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Robust food sytems in a time of crisis

Many experts have discussed the varying impacts of the war in Ukraine on global food security. The inequitable shocks of commodity prices are global, especially…

Many experts have discussed the varying impacts of the war in Ukraine on global food security. The inequitable shocks of commodity prices are global, especially commodities like wheat and maize which constitute a great percentage of global foods especially in poorer countries. Countries that are wealthier and their people can absorb the sharp increases in prices whereas the people in poorer countries will struggle to eat as usual. This is already happening as the price of bread in Sudan for instance has roughly doubled since Russia’s invasion of Ukraine. The sad reality is that the effects of a war like this will be even deeper on the world because both Ukraine and Russia were livestock feed and fertilizer exporters before the war. This points to a possibility of an increase in cost and difficulty of producing food for many months and years ahead in some parts of the world.  

Nigeria is already crisis-laden if you look at the effects of various conflicts and of course climate change on the country’s agricultural productivity. We must, therefore, find ways to limit the scope of the Russo-Ukraine war (and in-fact any war or crisis) by making a stable, sustainable food system that can nourish our people and even contribute to the world.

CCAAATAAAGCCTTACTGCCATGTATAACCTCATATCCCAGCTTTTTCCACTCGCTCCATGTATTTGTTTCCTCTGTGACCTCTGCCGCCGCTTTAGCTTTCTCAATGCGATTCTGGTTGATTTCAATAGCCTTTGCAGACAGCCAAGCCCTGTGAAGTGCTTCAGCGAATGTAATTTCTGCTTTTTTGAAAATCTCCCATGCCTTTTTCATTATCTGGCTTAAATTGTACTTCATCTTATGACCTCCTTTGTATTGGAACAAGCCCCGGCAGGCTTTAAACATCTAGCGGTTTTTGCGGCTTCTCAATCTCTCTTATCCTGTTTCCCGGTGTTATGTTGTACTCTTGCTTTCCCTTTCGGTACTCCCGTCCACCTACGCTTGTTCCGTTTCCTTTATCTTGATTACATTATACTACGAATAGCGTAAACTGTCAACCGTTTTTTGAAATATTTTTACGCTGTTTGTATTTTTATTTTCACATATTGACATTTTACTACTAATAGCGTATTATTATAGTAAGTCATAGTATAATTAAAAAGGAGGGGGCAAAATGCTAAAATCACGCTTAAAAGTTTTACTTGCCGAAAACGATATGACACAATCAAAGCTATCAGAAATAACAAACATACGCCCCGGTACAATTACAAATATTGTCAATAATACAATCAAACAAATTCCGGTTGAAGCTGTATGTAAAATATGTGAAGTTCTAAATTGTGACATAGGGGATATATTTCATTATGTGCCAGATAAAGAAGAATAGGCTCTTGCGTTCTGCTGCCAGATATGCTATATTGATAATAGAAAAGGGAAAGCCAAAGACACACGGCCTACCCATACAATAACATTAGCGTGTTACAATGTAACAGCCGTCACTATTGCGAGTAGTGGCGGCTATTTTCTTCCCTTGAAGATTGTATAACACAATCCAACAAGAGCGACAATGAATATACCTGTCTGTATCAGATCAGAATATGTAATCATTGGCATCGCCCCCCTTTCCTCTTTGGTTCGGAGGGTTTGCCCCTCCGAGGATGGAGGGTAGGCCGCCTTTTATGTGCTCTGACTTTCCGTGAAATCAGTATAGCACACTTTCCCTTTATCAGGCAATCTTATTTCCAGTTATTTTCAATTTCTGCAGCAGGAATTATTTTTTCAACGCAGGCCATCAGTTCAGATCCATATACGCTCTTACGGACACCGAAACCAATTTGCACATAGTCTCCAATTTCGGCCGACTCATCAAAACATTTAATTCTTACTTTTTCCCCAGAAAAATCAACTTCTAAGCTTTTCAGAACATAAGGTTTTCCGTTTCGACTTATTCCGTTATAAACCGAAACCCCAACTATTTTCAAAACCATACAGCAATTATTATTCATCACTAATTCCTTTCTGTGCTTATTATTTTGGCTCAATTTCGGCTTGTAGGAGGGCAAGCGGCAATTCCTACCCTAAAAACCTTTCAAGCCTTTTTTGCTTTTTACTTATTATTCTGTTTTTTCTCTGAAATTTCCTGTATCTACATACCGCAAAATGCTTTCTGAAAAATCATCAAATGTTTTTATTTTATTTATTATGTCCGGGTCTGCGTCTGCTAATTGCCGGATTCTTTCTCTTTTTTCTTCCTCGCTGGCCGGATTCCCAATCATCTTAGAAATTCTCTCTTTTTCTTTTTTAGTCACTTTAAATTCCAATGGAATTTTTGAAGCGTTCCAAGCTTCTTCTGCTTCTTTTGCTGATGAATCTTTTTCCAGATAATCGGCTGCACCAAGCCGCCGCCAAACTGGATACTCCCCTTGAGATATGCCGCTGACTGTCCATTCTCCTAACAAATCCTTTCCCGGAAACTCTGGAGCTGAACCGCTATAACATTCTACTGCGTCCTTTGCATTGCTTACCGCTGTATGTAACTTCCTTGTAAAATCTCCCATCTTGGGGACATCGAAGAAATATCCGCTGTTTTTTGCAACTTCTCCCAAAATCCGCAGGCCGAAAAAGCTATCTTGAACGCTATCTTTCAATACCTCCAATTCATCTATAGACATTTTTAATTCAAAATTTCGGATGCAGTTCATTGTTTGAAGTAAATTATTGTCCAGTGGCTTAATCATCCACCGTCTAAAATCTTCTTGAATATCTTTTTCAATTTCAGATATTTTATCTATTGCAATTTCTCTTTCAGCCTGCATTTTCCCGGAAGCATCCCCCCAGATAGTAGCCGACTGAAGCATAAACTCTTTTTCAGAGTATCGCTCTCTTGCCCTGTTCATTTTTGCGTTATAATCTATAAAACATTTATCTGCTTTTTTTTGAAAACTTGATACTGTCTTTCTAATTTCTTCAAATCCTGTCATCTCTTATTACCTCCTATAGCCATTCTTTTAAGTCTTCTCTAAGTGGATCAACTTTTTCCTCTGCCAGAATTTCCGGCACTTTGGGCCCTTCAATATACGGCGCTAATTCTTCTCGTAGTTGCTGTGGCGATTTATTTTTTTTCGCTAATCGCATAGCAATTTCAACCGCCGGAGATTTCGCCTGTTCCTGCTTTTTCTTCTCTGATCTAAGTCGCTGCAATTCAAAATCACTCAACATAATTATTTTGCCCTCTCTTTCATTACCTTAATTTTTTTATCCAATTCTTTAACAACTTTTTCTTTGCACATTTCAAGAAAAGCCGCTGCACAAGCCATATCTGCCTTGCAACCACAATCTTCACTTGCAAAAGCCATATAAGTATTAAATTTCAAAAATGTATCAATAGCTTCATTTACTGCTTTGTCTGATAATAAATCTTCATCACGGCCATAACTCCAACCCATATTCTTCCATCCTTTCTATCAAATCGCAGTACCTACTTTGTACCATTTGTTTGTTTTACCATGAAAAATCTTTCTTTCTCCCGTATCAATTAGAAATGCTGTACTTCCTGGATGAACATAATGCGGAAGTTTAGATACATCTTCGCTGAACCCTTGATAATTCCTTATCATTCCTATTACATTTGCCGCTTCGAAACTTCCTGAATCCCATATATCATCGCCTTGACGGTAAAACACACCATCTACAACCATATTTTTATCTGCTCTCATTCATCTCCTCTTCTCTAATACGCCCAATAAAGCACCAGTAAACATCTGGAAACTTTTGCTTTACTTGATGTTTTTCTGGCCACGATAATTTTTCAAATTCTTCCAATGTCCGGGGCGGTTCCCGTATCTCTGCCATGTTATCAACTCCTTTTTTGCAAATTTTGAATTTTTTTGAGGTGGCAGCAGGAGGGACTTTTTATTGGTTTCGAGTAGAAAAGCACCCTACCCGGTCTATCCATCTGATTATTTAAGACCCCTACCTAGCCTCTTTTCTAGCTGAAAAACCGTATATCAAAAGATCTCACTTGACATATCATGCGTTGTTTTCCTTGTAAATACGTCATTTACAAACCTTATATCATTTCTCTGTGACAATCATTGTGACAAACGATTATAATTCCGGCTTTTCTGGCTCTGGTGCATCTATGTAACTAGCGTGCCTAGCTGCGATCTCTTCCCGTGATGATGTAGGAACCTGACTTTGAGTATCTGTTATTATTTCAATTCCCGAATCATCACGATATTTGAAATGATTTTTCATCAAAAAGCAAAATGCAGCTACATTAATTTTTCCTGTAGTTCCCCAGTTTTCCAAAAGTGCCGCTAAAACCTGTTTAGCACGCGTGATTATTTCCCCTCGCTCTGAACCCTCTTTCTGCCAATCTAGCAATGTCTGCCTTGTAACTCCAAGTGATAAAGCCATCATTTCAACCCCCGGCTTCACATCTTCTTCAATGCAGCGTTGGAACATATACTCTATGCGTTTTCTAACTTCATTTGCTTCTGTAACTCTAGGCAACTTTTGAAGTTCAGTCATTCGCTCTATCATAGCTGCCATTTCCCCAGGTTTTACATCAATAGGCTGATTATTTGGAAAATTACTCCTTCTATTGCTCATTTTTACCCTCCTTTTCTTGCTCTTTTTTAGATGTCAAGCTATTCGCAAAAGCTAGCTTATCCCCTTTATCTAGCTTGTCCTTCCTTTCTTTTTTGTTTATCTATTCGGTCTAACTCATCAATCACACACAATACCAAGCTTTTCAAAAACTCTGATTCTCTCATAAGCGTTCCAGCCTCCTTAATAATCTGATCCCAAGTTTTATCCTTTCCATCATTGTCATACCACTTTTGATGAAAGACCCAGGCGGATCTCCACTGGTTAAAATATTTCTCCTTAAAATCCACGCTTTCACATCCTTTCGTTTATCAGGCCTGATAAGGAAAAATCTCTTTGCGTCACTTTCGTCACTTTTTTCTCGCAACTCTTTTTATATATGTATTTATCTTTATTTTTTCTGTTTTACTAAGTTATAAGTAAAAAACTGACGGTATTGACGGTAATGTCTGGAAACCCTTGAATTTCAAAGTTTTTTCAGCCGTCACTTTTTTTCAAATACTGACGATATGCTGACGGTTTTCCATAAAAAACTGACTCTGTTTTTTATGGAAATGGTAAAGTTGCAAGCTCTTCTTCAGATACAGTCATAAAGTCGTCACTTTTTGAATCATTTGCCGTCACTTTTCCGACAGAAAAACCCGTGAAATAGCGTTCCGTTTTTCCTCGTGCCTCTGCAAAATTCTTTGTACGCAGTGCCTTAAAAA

I used to erroneously think, perhaps because of Nigeria’s dysfunctional public sector, that a market led approach was the perfect way of building a formidable agricultural and food sector. However, in the past five years of my work and engagement with local, regional and global agricultural systems, I have understood that it will take a necessarily collaborative effort to achieve food security. 

Whenever you see any agricultural economies transform at scale, it is a confluence of factors. Initially, the government has to set the right policies, put in place the right regulations, and honour commitments and contracts to enable private sector activity in the agricultural economy in an appropriate manner. You will see real, domestic, local investment by farmers and agribusinesses, backed by so many others and supplemented by foreign direct investment when this is true. This is the case for most countries largely because the government has always been the regulator and enabler of various factors of the agricultural economy. 

The public sector is essential in driving the agricultural economy, often supported by donors and NGOs but really driven by the state making real efforts to build economic infrastructure that supports farmers and agribusinesses to produce, process and conduct business generally. This could be in the form of roads, access to electricity for power, access to irrigation, access to ports for import of certain types of input, establishment of trading structures or it could be investments in communications technologies which have proven to be transformational especially for smallholder agriculture.